The Licensing Committee is not satisfied that there is sufficient autonomy of the training operation. The Committee considered whether appropriate conditions or restrictions could be imposed that would provide assurances to the IHRB and the racing public that Mr. Finnegan has no involvement in the training operation. However, the specific circumstances of this application let the Committee to conclude that there is no meaningful or effective way of monitoring Mr. Finnegan’s involvement or otherwise, including his presence on the yard or your communications with him. As such, the IHRB cannot be assured that Mr. Finnegan has no role in the training operation and that, in granting your application, he would not resume his role as a trainer in all but name. In the absence of such assurance, your personal relationship with Mr. Finnegan would lead the racing public to reasonably infer that Mr. Finnegan continues to have influence and/or involvement in the operation, which in the opinion of the IHRB would be prejudicial to the good reputation of horseracing”.

  1. The Appellant expressed her intention to appeal the Decision on 3 February 2023. The Notice of Appeal was submitted on 7 March 2023 which is within the time period specified in Rule 256 of the Rules of Racing and I.N.H.S. Rules (the “Rules”).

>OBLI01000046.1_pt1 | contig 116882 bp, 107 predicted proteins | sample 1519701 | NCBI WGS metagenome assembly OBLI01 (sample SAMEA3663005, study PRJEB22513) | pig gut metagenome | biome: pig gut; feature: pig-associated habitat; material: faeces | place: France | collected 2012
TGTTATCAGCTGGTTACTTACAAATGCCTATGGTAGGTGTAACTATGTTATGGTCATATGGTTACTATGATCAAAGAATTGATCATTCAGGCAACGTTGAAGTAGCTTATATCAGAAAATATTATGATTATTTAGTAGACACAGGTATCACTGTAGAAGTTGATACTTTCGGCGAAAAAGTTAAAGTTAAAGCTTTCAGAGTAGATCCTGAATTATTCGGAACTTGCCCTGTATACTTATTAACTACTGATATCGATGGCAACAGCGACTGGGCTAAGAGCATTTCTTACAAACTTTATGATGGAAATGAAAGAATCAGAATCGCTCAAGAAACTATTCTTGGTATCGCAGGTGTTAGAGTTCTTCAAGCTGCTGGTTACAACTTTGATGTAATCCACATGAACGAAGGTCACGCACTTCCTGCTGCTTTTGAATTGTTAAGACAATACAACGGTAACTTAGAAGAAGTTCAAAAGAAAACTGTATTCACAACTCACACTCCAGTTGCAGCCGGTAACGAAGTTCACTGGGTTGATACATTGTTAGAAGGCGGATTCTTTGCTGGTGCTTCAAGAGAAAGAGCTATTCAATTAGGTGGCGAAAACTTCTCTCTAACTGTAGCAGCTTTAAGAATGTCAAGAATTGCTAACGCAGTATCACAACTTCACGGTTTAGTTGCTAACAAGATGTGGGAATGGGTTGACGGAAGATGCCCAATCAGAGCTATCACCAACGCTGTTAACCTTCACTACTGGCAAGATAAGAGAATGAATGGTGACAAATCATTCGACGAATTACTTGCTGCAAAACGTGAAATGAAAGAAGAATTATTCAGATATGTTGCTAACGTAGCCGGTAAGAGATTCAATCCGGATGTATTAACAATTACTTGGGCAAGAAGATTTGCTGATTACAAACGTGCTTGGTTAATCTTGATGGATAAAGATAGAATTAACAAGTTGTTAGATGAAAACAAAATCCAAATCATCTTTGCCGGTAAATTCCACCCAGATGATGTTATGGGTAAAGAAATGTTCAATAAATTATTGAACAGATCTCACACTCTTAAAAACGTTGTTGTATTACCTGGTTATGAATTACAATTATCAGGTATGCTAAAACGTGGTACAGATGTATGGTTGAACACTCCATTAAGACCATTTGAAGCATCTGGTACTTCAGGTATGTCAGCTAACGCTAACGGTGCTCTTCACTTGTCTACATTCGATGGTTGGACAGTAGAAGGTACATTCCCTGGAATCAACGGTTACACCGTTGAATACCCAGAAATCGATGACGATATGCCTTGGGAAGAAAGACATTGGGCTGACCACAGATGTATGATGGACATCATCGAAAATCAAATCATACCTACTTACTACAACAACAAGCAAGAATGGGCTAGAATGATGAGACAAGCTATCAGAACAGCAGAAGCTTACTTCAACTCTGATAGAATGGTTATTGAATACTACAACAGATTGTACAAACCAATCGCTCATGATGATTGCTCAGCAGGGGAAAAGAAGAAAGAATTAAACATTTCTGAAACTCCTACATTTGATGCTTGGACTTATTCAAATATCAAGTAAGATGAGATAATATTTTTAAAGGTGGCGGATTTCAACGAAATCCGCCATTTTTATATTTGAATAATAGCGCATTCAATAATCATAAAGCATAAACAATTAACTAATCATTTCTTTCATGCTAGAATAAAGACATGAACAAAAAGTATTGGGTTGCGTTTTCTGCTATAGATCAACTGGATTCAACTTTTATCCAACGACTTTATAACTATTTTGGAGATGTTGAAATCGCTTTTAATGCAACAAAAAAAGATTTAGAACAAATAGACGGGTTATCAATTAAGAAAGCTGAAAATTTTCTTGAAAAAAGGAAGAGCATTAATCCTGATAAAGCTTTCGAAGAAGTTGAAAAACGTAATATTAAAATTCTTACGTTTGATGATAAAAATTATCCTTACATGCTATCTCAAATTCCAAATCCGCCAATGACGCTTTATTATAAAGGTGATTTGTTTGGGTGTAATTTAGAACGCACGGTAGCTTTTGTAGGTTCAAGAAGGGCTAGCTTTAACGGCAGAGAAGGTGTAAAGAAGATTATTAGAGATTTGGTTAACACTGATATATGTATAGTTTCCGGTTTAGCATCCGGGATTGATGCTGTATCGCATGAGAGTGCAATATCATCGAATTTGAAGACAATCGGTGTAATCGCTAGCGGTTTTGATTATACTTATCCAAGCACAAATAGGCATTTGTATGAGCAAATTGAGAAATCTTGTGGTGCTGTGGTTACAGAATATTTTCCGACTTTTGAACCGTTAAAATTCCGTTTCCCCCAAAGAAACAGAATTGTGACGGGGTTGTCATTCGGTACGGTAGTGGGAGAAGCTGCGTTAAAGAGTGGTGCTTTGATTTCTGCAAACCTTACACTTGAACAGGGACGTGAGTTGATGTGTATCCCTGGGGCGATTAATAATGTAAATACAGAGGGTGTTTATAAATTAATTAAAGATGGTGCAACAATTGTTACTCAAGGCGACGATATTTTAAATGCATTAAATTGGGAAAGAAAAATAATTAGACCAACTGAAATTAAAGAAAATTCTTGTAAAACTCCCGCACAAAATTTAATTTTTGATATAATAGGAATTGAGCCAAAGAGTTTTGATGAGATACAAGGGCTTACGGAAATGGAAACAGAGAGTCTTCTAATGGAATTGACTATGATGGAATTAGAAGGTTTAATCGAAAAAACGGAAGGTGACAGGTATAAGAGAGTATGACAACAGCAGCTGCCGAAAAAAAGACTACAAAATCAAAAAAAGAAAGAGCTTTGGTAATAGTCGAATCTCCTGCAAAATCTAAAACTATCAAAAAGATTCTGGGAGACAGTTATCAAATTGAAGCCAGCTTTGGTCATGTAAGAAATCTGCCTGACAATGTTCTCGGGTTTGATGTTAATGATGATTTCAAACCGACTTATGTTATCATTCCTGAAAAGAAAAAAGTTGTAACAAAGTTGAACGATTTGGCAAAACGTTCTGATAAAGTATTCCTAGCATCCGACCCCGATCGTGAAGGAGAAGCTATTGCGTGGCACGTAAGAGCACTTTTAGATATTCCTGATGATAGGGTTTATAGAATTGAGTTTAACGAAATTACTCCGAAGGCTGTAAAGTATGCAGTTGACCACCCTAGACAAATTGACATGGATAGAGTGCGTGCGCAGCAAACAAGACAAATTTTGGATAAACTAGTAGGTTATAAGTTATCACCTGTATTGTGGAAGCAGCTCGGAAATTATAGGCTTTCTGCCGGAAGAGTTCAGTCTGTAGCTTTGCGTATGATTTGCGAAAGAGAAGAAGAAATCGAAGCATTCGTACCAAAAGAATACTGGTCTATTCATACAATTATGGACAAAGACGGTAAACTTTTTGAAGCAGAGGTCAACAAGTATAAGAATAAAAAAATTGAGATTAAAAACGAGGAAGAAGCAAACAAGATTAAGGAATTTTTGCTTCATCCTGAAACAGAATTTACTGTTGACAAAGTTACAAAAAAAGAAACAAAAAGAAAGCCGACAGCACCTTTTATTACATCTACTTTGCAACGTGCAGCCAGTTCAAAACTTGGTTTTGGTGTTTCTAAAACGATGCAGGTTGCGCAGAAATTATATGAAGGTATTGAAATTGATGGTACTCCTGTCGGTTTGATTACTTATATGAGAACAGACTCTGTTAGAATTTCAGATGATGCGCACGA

2. Following an application by the Appellant on 3 February 2023 to attend the Pre-Racehorse Trainers’ Course (commencing 9 February 2023), the IHRB granted the Appellant permission to attend same without prejudice to the outcome of the Appeal. The Appellant did attend the course (held bi-annually) which was held over period of 4 weeks from 6 March 2023. It is understood that the Appellant did well on that course.
  3. The Appeal Body was appointed by the IHRB on 7 March 2023 to consider the appeal.

Positions of the Parties

  1. The Appellants grounds of appeal can be summarised as follows:
  • The application for a trainer’s licence was refused on the singular grounds of the Appellant’s marriage to Mr. Francis Finnegan who is the subject of a two-year disqualification by Racing Victoria. The status of the Appellant’s spouse is totally irrelevant to an application for a trainer’s licence, the suitability of the Appellant alone is the primary concern;
  • It is a fundamental breach of fair procedures that the Appellant’s application should be refused on these grounds;
  • Mr Callan denies Mr. Finnegan would have a role in the training of his horses which he has exclusively entrusted to be trained by the Appellant;